Hearing Aid Basics

If you think you need a hearing aid, the best place to start is with a visit to an ear, nose and throat (ENT) specialist and/or an audiologist. The ENT will examine you to make sure there's no underlying problem causing your hearing loss, such as an infection or buildup of earwax. Then the audiologist will assess your hearing in a soundproof booth to see how well you can pick up sounds at different frequencies. The audiologist will also fit you for your hearing aids by making an impression of your ears. After the hearing aids have been made, you'll return to the audiologist for a fitting and to have the hearing aid programmed. You'll learn how to clean your hearing aids, adjust the volume and change the batteries.

Hearing-aid costs can vary significantly. Big analog hearing aids can cost a few hundred dollars, whereas small digital hearing aids can run into the thousands of dollars. Plan to spend anywhere from $500 to $6,000, depending on the options you choose. Because they involve surgery, cochlear implants are much more expensive -- about $40,000.

Although Medicare and many private insurance plans won't cover the cost of hearing aids, Medicaid does cover it, and Veterans Affairs will pay for qualified veterans. Some private insurance companies will cover the hearing tests used in the initial evaluation. Low-income patients can get help paying for their hearing aids through Audient Alliance.

Although price is important, it isn't the only issue to consider. Reliability and appropriateness are crucial when your hearing is at stake. Also remember that some prices include an evaluation and checkups.

If they are well cared for, hearing aids should last for five to seven years. Most of the problems that send hearing aids in for repairs are caused by dirt, earwax and oil from the skin that blocks the microphones and receivers.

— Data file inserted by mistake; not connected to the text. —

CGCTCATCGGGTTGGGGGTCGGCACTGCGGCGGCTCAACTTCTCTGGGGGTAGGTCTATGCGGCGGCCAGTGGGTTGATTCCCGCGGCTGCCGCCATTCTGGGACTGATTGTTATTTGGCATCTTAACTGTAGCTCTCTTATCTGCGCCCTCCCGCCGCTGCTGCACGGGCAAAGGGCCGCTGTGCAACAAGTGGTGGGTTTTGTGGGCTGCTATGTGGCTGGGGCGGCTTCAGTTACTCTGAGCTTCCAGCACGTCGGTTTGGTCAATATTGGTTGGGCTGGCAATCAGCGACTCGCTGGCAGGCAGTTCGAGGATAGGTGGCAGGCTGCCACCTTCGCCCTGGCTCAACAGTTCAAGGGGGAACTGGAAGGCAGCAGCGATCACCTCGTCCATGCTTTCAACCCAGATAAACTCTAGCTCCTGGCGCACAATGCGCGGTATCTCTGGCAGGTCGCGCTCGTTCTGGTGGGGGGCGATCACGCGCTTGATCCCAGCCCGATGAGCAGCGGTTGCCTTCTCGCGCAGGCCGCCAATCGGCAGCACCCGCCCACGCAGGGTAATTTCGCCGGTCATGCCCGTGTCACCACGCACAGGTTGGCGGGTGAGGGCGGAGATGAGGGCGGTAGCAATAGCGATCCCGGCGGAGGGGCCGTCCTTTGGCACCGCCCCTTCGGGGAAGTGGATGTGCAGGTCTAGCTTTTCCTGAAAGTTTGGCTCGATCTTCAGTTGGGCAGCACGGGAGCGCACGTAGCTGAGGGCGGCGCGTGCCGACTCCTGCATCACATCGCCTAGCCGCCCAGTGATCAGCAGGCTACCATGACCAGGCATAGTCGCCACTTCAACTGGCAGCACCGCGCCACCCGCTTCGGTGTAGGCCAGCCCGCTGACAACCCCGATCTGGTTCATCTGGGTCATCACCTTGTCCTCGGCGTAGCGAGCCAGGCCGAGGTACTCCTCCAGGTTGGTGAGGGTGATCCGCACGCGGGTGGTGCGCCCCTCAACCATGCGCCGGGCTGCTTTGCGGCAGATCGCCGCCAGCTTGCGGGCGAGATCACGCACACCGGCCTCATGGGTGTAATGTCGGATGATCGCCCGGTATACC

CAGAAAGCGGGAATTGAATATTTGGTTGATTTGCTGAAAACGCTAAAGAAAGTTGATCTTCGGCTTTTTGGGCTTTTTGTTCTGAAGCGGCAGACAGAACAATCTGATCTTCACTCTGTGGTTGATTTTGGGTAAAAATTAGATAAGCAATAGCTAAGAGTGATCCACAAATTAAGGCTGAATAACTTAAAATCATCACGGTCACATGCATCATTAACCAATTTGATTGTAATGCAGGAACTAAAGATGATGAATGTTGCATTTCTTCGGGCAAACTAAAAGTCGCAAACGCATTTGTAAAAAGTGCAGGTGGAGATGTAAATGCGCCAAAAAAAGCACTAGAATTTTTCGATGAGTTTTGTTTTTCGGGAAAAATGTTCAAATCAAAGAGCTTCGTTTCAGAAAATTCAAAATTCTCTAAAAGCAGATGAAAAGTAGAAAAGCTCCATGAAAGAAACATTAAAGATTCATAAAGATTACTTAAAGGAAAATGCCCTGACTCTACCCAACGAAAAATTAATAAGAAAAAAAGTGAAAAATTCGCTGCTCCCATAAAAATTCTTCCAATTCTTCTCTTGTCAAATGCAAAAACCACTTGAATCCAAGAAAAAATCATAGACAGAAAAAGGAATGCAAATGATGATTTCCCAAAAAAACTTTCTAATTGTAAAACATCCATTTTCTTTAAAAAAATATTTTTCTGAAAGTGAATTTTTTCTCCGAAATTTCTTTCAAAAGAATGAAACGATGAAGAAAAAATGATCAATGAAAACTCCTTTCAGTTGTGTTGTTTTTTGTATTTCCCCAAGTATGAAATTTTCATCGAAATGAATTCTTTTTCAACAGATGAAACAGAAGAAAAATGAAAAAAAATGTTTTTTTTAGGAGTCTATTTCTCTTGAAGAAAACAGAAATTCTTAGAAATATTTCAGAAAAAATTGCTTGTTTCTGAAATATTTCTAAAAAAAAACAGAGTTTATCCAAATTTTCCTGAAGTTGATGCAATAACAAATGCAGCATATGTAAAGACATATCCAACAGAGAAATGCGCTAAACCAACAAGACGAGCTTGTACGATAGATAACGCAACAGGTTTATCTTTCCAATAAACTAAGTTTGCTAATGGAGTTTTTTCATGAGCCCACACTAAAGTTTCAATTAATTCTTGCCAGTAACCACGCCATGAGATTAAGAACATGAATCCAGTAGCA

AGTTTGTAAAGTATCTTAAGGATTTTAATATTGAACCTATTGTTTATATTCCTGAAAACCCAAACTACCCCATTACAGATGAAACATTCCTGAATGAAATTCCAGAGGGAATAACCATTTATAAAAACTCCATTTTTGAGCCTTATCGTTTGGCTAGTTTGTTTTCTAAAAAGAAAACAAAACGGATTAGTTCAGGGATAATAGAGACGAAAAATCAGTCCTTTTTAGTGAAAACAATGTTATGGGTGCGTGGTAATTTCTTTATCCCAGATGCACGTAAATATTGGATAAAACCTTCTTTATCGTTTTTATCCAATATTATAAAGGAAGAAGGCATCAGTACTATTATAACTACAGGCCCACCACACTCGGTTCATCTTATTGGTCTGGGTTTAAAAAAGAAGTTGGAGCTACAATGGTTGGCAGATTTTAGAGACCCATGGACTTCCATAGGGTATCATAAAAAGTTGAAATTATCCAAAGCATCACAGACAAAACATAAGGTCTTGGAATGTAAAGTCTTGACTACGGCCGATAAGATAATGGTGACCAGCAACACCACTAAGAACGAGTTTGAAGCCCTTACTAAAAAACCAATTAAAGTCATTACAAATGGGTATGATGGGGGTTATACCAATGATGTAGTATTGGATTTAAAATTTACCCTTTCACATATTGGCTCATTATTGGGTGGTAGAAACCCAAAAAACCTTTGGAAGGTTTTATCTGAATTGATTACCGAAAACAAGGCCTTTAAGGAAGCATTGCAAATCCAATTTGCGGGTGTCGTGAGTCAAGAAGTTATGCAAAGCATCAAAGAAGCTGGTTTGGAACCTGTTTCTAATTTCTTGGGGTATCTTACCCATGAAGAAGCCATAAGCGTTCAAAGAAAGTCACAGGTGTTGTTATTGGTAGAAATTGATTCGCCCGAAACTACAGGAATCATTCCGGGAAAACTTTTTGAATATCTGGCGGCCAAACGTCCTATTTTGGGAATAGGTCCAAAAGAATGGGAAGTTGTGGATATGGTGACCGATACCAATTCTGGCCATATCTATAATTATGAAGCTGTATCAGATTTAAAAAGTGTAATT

The first hearing aids were enormous, horn-shaped trumpets with a large, open piece at one end that collected sound. The trumpet gradually tapered into a thin tube that funneled the sound into the ear.

The development of the modern hearing aid might not have been possible had it not been for the contributions of two of the greatest inventors of the late 19th and early 20th centuries. Alexander Graham Bell electronically amplified sound in his telephone using a carbon microphone and battery -- a concept that was adopted by hearing aid manufacturers. In 1886, Thomas Edison invented the carbon transmitter, which changed sounds into electrical signals that could travel through wires and be converted back into sounds. This technology was used in the first hearing aids.

The Industrial Revolution allowed for the mass production of hearing aids and created a new middle class that could afford the technology. In the 1800s, several companies, including George P. Pilling and Sons of Philadelphia, and Kirchner and Wilhelm of Stuttgart, Germany, produced their own versions of hearing aids. In 1898, the Dictograph Company introduced the first commercial carbon-type hearing aid. A year later, Miller Reese Hutchison, of the Akouphone company in Alabama, patented the first practical electrical hearing aid, which used a carbon transmitter and battery. It was so large that it had to sit on a table, and it sold for $400.

In the 1920s, vacuum tubes were introduced to hearing aids, which made sound amplification more efficient, but enormous batteries still made them cumbersome.

1952 ushered in the age of the transistor hearing aids. The addition of these simple on/off switches finally enabled the advent of a smaller hearing aid. Early transistor hearing aids were designed to fit within the frames of eyeglasses. Later, they were adapted to fit behind the ear. The first transistor hearing aid to hit the market in late 1952 was sold by Sonotone for $229.50.

In the 1990s, hearing aids went digital. Sound quality improved and became more adjustable. Also during this time, programmable hearing aids were introduced.

At the turn of the 21st century, computer technology made hearing aids smaller and even more precise, with settings to accommodate virtually every type of listening environment. The newest generation of hearing aids can continually adjust themselves to improve sound quality and reduce background noise.

Chris Adams


Board certified hearing aid specialist since 2007, graduate of Emory University. Member of Georgia Society of Hearing Professionals, Rabun County Chamber of Commerce, and the Clayton Merchants Association.

Nancy Adams



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